June 23, 1981
John J. Brunetti for defendant.
Richard A. Hennessy, Jr., District Attorney (Ralph D. Tortora of counsel), for plaintiff.
This is a motion to vacate the instant judgment of conviction pursuant to CPL 440.10 (subd 1, par [a]) upon the express contention that the court did not have jurisdiction of this action, i.e., subject matter jurisdiction.
The facts briefly indicate that the defendant was charged by way of indictment with having committed the crime of criminal possession of a forged instrument in the second degree in that it was alleged that on or about the 12th day of February, 1979, at the City of Syracuse, in this county, knowing that it is forged and intending to defraud, deceive or injure another, he uttered or possessed a forged instrument, to wit: a prescription of a duly licensed physician.
The defendant on November 1, 1979 entered a plea of guilty to the charges of attempted criminal possession of a forged instrument in satisfaction of this indictment and was sentenced as a predicate felon to an indeterminate term of imprisonment having a minimum of one and one-half years and a maximum of three years.
While the indictment alleged that the crime occurred within the City of Syracuse, it is clear from the People's bill of particulars that although the Veterans Hospital is located within the City of Syracuse, that the factual predicate for the underlying crime of criminal possession specifically occurred on February 12, 1979 at approximately 3:15 P.M. in the Veterans Hospital, pharmacy section.
The defendant's allegation relative to the court's lack of subject matter jurisdiction is based upon the contention that the property upon which the Veterans Hospital is located has been deeded to the United States Government and that the State of New York, along with such conveyance of property, additionally deeded to the Federal Government the exclusive jurisdiction over such property.
It is clear from the documentary evidence supplied to the court by both the defense and the People that the Governor of the State of New York, pursuant to section 52 State L. of the State Law, did in fact execute a release ceding to the United States jurisdiction over certain parcels of land upon which the Veterans Hospital in Syracuse is located, upon application therefor by the Federal Government. This document, although ceding jurisdiction to said lands, reserved in accordance with section 53 State L. of the State Law, concurrent jurisdiction with the United States insofar as that all civil and criminal process which may issue under the laws or authority of the State of New York may be executed thereon in the same way as if such jurisdiction had not been ceded. This latter reservation, however, in the court's opinion does not affect the substantive issues raised by the defendant, as those issues relate to the determination of this court's subject matter jurisdiction. The reservation relating to service of process does not create subject matter jurisdiction where, as here, such jurisdiction had been ceded to the United States. The reservation of process to the State is to insure the continued integrity of the State system to administer its laws and to gain jurisdiction over appropriate individuals properly subject to State actions or proceedings.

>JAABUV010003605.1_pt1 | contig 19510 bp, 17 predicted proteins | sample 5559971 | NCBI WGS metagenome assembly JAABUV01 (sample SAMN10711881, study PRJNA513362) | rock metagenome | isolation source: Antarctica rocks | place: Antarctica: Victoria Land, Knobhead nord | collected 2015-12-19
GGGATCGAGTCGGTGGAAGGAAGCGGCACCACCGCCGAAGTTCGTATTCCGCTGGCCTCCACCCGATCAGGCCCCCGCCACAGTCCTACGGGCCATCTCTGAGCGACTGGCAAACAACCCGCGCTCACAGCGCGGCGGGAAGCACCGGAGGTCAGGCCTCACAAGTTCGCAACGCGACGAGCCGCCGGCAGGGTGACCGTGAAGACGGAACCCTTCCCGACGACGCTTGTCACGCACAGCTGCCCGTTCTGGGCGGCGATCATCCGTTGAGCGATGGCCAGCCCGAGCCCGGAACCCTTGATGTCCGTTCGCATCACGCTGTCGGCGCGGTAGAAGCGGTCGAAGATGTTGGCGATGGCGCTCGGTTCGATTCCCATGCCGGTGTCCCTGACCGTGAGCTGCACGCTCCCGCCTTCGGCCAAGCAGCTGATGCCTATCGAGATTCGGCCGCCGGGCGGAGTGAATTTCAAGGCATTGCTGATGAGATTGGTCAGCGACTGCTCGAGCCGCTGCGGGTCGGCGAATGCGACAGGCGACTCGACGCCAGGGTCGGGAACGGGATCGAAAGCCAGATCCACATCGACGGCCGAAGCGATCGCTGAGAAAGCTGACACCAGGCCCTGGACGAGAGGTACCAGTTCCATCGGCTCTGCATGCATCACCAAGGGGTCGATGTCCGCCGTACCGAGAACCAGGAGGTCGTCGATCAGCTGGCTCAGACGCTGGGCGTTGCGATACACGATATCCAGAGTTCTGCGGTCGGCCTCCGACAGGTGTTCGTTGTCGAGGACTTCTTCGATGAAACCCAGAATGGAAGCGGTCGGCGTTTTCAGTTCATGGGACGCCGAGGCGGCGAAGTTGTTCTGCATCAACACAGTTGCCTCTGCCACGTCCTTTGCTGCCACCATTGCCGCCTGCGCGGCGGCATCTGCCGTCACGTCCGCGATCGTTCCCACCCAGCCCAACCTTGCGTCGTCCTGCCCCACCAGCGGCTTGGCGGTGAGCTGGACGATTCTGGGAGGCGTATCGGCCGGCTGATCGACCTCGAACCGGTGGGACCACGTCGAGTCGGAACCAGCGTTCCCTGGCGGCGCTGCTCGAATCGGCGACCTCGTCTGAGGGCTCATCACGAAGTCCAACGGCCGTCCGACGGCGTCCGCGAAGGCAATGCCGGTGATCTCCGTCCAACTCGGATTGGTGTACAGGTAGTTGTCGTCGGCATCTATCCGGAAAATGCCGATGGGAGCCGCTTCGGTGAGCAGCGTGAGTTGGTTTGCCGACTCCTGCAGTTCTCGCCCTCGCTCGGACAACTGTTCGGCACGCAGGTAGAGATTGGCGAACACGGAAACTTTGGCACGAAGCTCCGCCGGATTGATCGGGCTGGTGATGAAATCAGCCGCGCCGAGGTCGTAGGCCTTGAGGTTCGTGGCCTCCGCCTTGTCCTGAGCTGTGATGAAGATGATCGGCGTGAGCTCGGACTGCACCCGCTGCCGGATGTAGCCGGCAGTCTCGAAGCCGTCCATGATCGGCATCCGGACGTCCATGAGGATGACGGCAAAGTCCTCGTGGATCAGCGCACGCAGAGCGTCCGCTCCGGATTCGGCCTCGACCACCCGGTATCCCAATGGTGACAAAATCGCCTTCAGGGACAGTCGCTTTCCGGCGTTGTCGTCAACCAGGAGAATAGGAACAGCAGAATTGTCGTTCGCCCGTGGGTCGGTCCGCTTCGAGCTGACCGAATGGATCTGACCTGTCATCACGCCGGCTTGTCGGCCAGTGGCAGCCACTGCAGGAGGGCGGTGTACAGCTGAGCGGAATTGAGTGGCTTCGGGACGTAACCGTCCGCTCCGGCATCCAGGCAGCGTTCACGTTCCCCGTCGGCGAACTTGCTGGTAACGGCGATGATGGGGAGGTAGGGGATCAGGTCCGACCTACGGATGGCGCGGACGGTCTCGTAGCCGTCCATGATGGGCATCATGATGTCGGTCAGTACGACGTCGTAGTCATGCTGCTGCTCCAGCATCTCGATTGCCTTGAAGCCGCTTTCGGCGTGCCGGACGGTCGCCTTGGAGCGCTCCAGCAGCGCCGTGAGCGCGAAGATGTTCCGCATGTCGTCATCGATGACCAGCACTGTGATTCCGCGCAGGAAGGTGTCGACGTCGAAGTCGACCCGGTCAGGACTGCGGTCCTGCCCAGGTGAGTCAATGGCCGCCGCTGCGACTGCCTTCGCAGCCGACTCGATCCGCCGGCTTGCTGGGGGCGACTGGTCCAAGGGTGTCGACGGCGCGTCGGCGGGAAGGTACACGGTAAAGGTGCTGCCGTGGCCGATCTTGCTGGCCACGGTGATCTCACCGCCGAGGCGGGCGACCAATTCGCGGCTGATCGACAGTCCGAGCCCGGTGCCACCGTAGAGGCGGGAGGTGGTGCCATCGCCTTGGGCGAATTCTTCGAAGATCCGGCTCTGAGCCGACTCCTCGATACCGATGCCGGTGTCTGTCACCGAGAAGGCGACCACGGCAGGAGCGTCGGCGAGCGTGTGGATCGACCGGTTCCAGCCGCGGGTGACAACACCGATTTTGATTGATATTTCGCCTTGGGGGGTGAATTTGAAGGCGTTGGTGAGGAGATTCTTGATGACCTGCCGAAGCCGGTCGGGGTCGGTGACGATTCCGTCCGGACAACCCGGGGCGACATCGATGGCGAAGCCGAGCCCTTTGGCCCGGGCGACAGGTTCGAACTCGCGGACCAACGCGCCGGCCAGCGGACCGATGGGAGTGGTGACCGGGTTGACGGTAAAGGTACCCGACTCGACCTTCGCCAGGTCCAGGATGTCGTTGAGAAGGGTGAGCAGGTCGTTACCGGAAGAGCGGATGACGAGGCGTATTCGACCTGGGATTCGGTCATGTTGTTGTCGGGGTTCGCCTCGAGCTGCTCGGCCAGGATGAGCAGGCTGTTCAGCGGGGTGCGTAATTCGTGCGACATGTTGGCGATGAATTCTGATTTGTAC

The United States has the power under Federal law to acquire exclusive, partial or concurrent jurisdiction over lands located within the State boundaries which are purchased by the Federal Government. (See US Const, art I, § 8, cl 17; U.S. Code, tit 18, §§ 7, 13; tit 40, § 255.)
In the instant case, the Federal Government applied for such exclusive jurisdiction and upon due consideration of such application, the Governor of the State of New York in accordance with State law, ceded such jurisdiction over the Veterans Hospital to the United States Government.
Therefore, based upon the documentation supplied to this court, it appears that the Federal Government did apply for and ultimately did obtain a cessation of jurisdiction from the Governor of the State of New York over the property upon which the Veterans Hospital here in Syracuse is located.
Having stated that the Federal Government has exclusive jurisdiction over the instant property, the court must look to the substantive elements of this crime, as they related to where they are alleged to have occurred. The instant crime of criminal possession of a forged instrument, as stated by the People in its bill of particulars, clearly specifies that the possession occurred at the Veterans Hospital, pharmacy section. Therefore, as to the locus of the crime, it is clear that the People's factual allegation in support of this charge places the substantive element of "possession" at the Veterans Hospital.
In conclusion, therefore, it appears that the crime as charged occurred upon property under exclusive jurisdiction of the Federal Government and that the Federal Government, not the State, has authority to prosecute the defendant for this crime.
Therefore, the defendant's motion is granted and the judgment of conviction is vacated upon the ground that the court lacked subject matter jurisdiction. This ruling, of course, does not affect in any way the right of the Federal Government to prosecute this defendant further for the underlying crime alleged herein.